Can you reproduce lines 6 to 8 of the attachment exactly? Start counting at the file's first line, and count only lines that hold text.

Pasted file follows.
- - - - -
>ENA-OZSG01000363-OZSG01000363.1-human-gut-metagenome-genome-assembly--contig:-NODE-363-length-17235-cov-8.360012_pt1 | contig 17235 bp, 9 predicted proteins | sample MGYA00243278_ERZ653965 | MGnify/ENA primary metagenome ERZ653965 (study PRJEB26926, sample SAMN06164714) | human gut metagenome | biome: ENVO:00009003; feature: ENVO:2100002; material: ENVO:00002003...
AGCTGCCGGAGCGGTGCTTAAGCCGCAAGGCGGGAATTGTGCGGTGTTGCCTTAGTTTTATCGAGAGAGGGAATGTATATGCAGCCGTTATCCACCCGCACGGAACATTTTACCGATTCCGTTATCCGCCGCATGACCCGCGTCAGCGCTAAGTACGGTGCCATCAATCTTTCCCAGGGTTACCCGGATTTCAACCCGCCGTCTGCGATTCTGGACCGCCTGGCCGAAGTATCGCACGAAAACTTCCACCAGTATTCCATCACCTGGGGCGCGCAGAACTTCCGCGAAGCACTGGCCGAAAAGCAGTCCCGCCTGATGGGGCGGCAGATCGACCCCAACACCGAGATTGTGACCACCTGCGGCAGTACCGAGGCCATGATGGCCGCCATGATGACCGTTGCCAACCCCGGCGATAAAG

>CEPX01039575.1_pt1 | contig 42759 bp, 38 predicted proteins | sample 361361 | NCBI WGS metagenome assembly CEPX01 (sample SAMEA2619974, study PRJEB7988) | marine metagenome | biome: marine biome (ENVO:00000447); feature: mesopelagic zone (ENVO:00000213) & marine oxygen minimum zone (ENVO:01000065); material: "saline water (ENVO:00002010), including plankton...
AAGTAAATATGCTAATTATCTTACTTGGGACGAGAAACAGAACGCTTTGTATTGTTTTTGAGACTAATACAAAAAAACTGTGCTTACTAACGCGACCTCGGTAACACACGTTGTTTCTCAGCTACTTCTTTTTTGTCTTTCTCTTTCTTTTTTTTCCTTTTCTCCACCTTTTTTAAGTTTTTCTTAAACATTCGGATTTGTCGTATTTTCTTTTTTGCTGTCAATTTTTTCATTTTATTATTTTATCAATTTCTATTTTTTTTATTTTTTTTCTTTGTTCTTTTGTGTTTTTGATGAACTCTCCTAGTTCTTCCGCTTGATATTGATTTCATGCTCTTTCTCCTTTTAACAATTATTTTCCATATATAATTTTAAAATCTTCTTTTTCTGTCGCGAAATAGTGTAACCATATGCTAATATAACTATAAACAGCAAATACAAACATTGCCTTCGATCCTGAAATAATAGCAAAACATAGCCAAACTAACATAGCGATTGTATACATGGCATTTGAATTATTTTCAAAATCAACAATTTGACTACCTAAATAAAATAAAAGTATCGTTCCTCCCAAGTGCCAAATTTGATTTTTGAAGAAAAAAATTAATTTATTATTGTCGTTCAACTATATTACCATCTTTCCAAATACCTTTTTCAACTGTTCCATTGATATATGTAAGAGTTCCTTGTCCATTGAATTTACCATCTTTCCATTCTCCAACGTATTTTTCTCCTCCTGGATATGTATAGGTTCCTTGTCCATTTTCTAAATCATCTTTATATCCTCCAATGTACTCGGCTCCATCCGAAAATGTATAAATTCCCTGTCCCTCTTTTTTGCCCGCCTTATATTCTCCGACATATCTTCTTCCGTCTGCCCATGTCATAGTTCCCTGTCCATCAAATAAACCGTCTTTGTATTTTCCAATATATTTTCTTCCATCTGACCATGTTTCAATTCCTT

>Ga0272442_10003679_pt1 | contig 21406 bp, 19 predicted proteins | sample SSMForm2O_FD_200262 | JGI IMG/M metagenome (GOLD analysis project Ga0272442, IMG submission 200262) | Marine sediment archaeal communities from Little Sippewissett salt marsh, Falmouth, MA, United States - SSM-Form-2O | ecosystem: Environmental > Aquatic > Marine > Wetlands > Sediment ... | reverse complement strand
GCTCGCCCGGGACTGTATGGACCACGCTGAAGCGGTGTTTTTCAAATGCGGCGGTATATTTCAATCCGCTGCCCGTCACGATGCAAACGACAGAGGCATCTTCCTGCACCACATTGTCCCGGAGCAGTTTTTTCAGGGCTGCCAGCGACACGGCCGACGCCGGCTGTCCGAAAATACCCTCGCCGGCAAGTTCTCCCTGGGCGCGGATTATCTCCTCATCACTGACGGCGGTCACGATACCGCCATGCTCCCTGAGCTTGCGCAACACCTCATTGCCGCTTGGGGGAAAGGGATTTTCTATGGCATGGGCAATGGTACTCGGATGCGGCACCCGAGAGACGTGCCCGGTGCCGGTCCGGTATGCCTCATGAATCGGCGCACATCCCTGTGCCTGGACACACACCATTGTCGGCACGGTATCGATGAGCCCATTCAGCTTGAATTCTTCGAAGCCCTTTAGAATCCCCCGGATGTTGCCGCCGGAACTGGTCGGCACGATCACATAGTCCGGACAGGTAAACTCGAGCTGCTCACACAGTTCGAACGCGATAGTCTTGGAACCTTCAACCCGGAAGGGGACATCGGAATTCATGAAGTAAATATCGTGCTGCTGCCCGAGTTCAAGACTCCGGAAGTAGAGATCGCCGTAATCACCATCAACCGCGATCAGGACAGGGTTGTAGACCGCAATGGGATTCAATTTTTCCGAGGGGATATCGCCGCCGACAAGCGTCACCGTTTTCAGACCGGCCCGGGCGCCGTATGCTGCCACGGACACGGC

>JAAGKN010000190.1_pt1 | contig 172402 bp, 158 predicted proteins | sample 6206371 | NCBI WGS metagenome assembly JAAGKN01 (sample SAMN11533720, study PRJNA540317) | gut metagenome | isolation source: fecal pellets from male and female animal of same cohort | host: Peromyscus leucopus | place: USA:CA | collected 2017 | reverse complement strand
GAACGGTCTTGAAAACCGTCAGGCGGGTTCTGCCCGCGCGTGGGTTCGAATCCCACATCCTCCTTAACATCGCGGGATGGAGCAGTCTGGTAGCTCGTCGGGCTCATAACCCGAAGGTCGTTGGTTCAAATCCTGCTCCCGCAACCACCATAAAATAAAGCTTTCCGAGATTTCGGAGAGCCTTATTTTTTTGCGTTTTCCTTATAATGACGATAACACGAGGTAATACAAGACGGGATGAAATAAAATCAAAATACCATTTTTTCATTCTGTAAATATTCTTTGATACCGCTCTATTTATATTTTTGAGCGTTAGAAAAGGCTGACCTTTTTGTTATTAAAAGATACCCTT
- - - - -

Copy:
GCTCGCCCGGGACTGTATGGACCACGCTGAAGCGGTGTTTTTCAAATGCGGCGGTATATTTCAATCCGCTGCCCGTCACGATGCAAACGACAGAGGCATCTTCCTGCACCACATTGTCCCGGAGCAGTTTTTTCAGGGCTGCCAGCGACACGGCCGACGCCGGCTGTCCGAAAATACCCTCGCCGGCAAGTTCTCCCTGGGCGCGGATTATCTCCTCATCACTGACGGCGGTCACGATACCGCCATGCTCCCTGAGCTTGCGCAACACCTCATTGCCGCTTGGGGGAAAGGGATTTTCTATGGCATGGGCAATGGTACTCGGATGCGGCACCCGAGAGACGTGCCCGGTGCCGGTCCGGTATGCCTCATGAATCGGCGCACATCCCTGTGCCTGGACACACACCATTGTCGGCACGGTATCGATGAGCCCATTCAGCTTGAATTCTTCGAAGCCCTTTAGAATCCCCCGGATGTTGCCGCCGGAACTGGTCGGCACGATCACATAGTCCGGACAGGTAAACTCGAGCTGCTCACACAGTTCGAACGCGATAGTCTTGGAACCTTCAACCCGGAAGGGGACATCGGAATTCATGAAGTAAATATCGTGCTGCTGCCCGAGTTCAAGACTCCGGAAGTAGAGATCGCCGTAATCACCATCAACCGCGATCAGGACAGGGTTGTAGACCGCAATGGGATTCAATTTTTCCGAGGGGATATCGCCGCCGACAAGCGTCACCGTTTTCAGACCGGCCCGGGCGCCGTATGCTGCCACGGACACGGC

>JAAGKN010000190.1_pt1 | contig 172402 bp, 158 predicted proteins | sample 6206371 | NCBI WGS metagenome assembly JAAGKN01 (sample SAMN11533720, study PRJNA540317) | gut metagenome | isolation source: fecal pellets from male and female animal of same cohort | host: Peromyscus leucopus | place: USA:CA | collected 2017 | reverse complement strand
GAACGGTCTTGAAAACCGTCAGGCGGGTTCTGCCCGCGCGTGGGTTCGAATCCCACATCCTCCTTAACATCGCGGGATGGAGCAGTCTGGTAGCTCGTCGGGCTCATAACCCGAAGGTCGTTGGTTCAAATCCTGCTCCCGCAACCACCATAAAATAAAGCTTTCCGAGATTTCGGAGAGCCTTATTTTTTTGCGTTTTCCTTATAATGACGATAACACGAGGTAATACAAGACGGGATGAAATAAAATCAAAATACCATTTTTTCATTCTGTAAATATTCTTTGATACCGCTCTATTTATATTTTTGAGCGTTAGAAAAGGCTGACCTTTTTGTTATTAAAAGATACCCTT